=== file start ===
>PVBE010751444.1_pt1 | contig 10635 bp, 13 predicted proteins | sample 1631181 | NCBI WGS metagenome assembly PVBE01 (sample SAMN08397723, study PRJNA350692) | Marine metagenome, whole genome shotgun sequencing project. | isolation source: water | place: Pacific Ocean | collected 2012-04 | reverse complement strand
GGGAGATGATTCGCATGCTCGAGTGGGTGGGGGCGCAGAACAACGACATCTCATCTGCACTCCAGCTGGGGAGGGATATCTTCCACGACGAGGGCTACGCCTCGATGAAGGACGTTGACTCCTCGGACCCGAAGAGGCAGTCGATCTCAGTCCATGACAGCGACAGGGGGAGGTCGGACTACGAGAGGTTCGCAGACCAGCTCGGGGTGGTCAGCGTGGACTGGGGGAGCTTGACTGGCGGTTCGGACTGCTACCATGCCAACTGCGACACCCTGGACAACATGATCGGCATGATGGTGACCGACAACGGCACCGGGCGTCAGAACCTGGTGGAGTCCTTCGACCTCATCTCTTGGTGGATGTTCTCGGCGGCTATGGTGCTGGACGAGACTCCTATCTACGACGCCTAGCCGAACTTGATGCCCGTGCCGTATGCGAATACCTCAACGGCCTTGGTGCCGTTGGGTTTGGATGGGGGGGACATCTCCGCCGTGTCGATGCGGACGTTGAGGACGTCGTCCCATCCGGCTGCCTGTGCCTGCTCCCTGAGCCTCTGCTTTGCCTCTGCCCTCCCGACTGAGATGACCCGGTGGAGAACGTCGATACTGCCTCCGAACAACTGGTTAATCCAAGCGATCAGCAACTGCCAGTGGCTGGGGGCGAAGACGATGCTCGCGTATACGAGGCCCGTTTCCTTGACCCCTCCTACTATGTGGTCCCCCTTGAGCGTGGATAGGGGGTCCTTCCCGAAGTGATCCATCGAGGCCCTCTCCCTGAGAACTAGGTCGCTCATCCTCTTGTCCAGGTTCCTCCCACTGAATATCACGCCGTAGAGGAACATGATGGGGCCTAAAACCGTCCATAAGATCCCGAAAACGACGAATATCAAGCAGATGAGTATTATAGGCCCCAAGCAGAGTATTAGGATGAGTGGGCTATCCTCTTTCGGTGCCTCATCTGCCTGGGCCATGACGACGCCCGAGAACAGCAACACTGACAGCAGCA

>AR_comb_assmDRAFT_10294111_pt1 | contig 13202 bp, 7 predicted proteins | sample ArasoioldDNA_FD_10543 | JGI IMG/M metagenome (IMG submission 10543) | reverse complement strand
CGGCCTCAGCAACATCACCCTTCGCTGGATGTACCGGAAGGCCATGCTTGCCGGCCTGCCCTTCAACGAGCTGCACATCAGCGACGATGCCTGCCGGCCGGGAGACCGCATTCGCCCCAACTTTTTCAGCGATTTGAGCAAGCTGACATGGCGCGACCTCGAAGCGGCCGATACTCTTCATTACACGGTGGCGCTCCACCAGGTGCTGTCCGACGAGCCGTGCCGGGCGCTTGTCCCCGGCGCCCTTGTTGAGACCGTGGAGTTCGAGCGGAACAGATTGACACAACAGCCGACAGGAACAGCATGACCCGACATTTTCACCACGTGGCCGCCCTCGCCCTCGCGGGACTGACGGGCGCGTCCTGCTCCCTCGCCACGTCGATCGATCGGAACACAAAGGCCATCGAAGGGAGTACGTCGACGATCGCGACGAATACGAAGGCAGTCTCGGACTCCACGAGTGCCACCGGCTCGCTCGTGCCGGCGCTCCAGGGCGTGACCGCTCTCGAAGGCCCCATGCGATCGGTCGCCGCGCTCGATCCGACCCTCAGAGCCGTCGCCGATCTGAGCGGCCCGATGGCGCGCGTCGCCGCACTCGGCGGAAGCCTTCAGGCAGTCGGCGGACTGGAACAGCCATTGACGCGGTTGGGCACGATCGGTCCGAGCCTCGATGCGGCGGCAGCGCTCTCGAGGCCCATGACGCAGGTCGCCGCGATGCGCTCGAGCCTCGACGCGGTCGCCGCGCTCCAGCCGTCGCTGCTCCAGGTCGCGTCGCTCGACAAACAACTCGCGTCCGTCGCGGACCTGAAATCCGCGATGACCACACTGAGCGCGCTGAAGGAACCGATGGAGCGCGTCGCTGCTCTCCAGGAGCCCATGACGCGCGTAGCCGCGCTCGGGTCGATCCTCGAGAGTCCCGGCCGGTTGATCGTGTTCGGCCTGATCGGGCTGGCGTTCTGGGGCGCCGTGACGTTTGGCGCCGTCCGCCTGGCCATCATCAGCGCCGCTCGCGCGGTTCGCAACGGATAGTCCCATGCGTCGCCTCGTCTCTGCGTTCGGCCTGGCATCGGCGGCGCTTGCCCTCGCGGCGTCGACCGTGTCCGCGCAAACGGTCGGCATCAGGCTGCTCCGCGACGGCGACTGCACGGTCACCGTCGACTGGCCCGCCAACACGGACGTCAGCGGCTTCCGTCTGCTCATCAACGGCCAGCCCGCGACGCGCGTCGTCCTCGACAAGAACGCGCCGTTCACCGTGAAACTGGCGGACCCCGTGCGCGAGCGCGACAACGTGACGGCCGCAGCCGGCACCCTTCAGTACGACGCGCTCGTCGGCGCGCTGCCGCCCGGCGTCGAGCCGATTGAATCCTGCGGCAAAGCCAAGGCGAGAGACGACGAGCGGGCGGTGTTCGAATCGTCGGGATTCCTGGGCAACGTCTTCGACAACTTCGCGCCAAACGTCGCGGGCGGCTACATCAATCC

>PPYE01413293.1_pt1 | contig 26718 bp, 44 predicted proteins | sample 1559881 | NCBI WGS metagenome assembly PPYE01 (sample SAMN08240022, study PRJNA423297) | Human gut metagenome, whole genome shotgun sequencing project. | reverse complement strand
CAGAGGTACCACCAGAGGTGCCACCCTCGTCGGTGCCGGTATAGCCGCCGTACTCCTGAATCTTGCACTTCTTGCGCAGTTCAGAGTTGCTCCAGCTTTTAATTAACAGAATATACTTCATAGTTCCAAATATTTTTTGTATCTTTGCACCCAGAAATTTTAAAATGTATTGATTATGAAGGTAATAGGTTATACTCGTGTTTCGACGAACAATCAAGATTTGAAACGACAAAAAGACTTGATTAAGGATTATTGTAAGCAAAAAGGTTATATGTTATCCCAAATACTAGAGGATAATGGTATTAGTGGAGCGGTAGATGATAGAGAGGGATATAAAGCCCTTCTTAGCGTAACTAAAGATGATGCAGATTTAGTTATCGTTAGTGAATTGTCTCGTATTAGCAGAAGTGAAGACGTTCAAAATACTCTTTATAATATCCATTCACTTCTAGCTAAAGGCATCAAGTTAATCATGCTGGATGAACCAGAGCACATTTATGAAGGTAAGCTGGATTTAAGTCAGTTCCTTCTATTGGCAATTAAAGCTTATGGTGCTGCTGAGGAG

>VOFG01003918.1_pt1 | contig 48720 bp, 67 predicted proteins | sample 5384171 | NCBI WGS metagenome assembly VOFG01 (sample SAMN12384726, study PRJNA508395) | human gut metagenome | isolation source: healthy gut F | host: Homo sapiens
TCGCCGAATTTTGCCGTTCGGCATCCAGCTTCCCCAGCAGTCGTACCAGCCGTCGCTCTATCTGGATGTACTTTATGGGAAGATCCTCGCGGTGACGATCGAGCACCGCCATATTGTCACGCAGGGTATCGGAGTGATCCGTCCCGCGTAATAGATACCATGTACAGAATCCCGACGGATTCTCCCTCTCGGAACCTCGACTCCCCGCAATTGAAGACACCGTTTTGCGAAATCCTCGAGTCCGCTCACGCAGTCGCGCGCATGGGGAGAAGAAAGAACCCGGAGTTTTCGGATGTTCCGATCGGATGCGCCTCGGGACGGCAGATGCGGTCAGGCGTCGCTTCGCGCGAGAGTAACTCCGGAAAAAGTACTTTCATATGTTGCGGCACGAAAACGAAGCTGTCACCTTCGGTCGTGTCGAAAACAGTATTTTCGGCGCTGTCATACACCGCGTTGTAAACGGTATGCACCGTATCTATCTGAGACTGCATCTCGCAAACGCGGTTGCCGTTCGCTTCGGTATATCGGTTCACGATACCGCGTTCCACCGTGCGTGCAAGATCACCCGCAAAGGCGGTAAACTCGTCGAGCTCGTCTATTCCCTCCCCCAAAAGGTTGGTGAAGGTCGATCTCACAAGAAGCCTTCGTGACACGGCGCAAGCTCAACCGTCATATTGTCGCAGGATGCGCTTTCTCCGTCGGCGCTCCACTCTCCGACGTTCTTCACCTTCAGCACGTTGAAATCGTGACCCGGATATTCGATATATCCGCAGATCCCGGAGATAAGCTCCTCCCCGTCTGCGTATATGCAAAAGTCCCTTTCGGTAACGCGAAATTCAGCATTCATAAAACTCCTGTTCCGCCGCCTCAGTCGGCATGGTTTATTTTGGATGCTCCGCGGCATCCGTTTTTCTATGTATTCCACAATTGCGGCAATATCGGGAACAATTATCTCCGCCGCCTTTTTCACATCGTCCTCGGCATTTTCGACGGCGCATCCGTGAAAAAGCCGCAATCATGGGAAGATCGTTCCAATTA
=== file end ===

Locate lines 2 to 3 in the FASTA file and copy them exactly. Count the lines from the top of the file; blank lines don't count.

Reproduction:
GGGAGATGATTCGCATGCTCGAGTGGGTGGGGGCGCAGAACAACGACATCTCATCTGCACTCCAGCTGGGGAGGGATATCTTCCACGACGAGGGCTACGCCTCGATGAAGGACGTTGACTCCTCGGACCCGAAGAGGCAGTCGATCTCAGTCCATGACAGCGACAGGGGGAGGTCGGACTACGAGAGGTTCGCAGACCAGCTCGGGGTGGTCAGCGTGGACTGGGGGAGCTTGACTGGCGGTTCGGACTGCTACCATGCCAACTGCGACACCCTGGACAACATGATCGGCATGATGGTGACCGACAACGGCACCGGGCGTCAGAACCTGGTGGAGTCCTTCGACCTCATCTCTTGGTGGATGTTCTCGGCGGCTATGGTGCTGGACGAGACTCCTATCTACGACGCCTAGCCGAACTTGATGCCCGTGCCGTATGCGAATACCTCAACGGCCTTGGTGCCGTTGGGTTTGGATGGGGGGGACATCTCCGCCGTGTCGATGCGGACGTTGAGGACGTCGTCCCATCCGGCTGCCTGTGCCTGCTCCCTGAGCCTCTGCTTTGCCTCTGCCCTCCCGACTGAGATGACCCGGTGGAGAACGTCGATACTGCCTCCGAACAACTGGTTAATCCAAGCGATCAGCAACTGCCAGTGGCTGGGGGCGAAGACGATGCTCGCGTATACGAGGCCCGTTTCCTTGACCCCTCCTACTATGTGGTCCCCCTTGAGCGTGGATAGGGGGTCCTTCCCGAAGTGATCCATCGAGGCCCTCTCCCTGAGAACTAGGTCGCTCATCCTCTTGTCCAGGTTCCTCCCACTGAATATCACGCCGTAGAGGAACATGATGGGGCCTAAAACCGTCCATAAGATCCCGAAAACGACGAATATCAAGCAGATGAGTATTATAGGCCCCAAGCAGAGTATTAGGATGAGTGGGCTATCCTCTTTCGGTGCCTCATCTGCCTGGGCCATGACGACGCCCGAGAACAGCAACACTGACAGCAGCA

>AR_comb_assmDRAFT_10294111_pt1 | contig 13202 bp, 7 predicted proteins | sample ArasoioldDNA_FD_10543 | JGI IMG/M metagenome (IMG submission 10543) | reverse complement strand